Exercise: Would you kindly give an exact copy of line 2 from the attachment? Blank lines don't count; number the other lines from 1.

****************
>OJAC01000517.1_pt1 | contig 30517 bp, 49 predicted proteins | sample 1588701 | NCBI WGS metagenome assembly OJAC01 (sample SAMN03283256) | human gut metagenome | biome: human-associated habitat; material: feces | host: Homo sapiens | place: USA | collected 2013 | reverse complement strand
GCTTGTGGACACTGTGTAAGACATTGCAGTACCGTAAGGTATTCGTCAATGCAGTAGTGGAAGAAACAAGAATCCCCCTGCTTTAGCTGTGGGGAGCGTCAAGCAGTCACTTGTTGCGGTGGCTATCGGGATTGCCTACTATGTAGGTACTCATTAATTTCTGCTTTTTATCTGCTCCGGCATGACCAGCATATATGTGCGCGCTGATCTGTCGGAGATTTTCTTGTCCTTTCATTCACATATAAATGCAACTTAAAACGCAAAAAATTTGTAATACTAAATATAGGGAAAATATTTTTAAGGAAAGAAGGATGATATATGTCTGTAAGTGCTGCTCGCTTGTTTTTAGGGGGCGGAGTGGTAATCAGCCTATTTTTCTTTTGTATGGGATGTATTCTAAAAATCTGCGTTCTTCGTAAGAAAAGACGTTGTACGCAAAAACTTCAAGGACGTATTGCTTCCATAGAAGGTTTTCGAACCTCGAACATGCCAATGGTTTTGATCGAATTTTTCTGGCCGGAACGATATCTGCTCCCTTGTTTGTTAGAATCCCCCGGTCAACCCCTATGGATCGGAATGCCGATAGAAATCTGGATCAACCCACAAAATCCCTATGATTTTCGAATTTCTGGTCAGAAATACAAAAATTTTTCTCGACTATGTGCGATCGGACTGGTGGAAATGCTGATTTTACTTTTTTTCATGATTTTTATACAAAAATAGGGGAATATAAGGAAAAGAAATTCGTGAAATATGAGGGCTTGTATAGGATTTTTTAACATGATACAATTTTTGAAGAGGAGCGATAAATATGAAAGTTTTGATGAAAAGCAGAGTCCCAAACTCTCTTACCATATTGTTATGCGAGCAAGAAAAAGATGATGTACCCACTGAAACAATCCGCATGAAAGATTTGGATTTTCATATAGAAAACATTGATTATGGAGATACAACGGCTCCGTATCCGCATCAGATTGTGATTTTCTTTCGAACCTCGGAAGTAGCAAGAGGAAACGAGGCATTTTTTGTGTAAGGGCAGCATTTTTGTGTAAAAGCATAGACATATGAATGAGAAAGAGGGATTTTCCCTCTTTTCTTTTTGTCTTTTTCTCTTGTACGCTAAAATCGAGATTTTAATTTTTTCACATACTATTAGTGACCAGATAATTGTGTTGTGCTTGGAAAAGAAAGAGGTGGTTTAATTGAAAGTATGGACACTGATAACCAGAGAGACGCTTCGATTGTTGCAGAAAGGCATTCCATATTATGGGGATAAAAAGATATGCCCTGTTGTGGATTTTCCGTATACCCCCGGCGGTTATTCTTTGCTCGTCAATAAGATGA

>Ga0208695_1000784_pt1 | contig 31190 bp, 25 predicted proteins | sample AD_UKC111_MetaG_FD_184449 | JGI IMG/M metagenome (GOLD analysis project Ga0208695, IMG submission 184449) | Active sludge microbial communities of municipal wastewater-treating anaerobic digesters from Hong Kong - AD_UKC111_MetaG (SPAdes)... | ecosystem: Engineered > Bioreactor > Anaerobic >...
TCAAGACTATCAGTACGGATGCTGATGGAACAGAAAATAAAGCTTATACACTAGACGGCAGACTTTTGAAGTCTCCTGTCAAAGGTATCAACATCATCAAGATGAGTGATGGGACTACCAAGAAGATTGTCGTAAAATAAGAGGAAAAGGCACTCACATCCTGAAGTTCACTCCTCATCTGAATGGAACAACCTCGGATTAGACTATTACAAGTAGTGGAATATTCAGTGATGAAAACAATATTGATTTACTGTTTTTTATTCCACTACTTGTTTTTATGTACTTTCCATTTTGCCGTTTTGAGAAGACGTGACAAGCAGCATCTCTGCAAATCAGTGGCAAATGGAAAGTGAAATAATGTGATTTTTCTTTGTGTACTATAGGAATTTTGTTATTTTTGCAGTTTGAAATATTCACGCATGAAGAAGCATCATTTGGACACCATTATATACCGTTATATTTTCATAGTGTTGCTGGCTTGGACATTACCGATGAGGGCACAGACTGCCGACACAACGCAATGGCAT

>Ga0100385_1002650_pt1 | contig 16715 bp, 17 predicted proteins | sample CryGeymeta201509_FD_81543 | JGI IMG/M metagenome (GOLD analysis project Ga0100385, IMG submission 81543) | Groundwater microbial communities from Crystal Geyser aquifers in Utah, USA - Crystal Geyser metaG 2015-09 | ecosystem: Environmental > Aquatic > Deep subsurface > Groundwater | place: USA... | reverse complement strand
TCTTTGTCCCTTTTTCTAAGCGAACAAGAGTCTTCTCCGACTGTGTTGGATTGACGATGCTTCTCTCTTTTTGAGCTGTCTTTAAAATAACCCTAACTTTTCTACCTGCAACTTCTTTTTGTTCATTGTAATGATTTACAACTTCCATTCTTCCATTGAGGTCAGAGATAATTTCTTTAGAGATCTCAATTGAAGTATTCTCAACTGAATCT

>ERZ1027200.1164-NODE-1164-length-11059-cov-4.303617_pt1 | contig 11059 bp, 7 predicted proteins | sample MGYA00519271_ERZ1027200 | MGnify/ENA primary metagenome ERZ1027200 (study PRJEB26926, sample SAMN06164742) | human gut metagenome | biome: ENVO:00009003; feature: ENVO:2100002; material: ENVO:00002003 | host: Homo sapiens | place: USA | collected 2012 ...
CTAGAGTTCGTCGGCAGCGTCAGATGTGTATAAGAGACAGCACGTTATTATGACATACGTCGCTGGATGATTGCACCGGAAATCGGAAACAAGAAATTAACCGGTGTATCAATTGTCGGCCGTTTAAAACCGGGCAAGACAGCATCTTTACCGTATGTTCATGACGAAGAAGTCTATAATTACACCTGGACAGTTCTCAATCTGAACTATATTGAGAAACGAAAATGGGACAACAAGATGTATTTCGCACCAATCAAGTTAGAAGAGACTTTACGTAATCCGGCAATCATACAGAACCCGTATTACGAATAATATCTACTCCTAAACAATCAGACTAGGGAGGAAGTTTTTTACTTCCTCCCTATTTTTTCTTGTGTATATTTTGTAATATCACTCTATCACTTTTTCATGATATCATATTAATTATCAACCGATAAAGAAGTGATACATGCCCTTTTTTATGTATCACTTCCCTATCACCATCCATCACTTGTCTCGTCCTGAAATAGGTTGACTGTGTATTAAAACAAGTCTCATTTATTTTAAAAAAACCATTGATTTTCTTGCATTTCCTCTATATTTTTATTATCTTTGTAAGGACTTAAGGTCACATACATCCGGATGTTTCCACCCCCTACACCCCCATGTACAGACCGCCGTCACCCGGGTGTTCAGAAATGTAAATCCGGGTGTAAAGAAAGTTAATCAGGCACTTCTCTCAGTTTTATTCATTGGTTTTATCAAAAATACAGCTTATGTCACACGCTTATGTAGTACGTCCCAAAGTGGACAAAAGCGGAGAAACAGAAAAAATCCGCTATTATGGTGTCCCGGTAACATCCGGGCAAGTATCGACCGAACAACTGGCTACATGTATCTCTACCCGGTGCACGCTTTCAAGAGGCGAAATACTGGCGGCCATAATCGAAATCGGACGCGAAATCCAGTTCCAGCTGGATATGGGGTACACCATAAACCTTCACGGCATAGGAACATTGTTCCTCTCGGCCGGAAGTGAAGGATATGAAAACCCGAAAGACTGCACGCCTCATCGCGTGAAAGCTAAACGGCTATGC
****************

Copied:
GCTTGTGGACACTGTGTAAGACATTGCAGTACCGTAAGGTATTCGTCAATGCAGTAGTGGAAGAAACAAGAATCCCCCTGCTTTAGCTGTGGGGAGCGTCAAGCAGTCACTTGTTGCGGTGGCTATCGGGATTGCCTACTATGTAGGTACTCATTAATTTCTGCTTTTTATCTGCTCCGGCATGACCAGCATATATGTGCGCGCTGATCTGTCGGAGATTTTCTTGTCCTTTCATTCACATATAAATGCAACTTAAAACGCAAAAAATTTGTAATACTAAATATAGGGAAAATATTTTTAAGGAAAGAAGGATGATATATGTCTGTAAGTGCTGCTCGCTTGTTTTTAGGGGGCGGAGTGGTAATCAGCCTATTTTTCTTTTGTATGGGATGTATTCTAAAAATCTGCGTTCTTCGTAAGAAAAGACGTTGTACGCAAAAACTTCAAGGACGTATTGCTTCCATAGAAGGTTTTCGAACCTCGAACATGCCAATGGTTTTGATCGAATTTTTCTGGCCGGAACGATATCTGCTCCCTTGTTTGTTAGAATCCCCCGGTCAACCCCTATGGATCGGAATGCCGATAGAAATCTGGATCAACCCACAAAATCCCTATGATTTTCGAATTTCTGGTCAGAAATACAAAAATTTTTCTCGACTATGTGCGATCGGACTGGTGGAAATGCTGATTTTACTTTTTTTCATGATTTTTATACAAAAATAGGGGAATATAAGGAAAAGAAATTCGTGAAATATGAGGGCTTGTATAGGATTTTTTAACATGATACAATTTTTGAAGAGGAGCGATAAATATGAAAGTTTTGATGAAAAGCAGAGTCCCAAACTCTCTTACCATATTGTTATGCGAGCAAGAAAAAGATGATGTACCCACTGAAACAATCCGCATGAAAGATTTGGATTTTCATATAGAAAACATTGATTATGGAGATACAACGGCTCCGTATCCGCATCAGATTGTGATTTTCTTTCGAACCTCGGAAGTAGCAAGAGGAAACGAGGCATTTTTTGTGTAAGGGCAGCATTTTTGTGTAAAAGCATAGACATATGAATGAGAAAGAGGGATTTTCCCTCTTTTCTTTTTGTCTTTTTCTCTTGTACGCTAAAATCGAGATTTTAATTTTTTCACATACTATTAGTGACCAGATAATTGTGTTGTGCTTGGAAAAGAAAGAGGTGGTTTAATTGAAAGTATGGACACTGATAACCAGAGAGACGCTTCGATTGTTGCAGAAAGGCATTCCATATTATGGGGATAAAAAGATATGCCCTGTTGTGGATTTTCCGTATACCCCCGGCGGTTATTCTTTGCTCGTCAATAAGATGA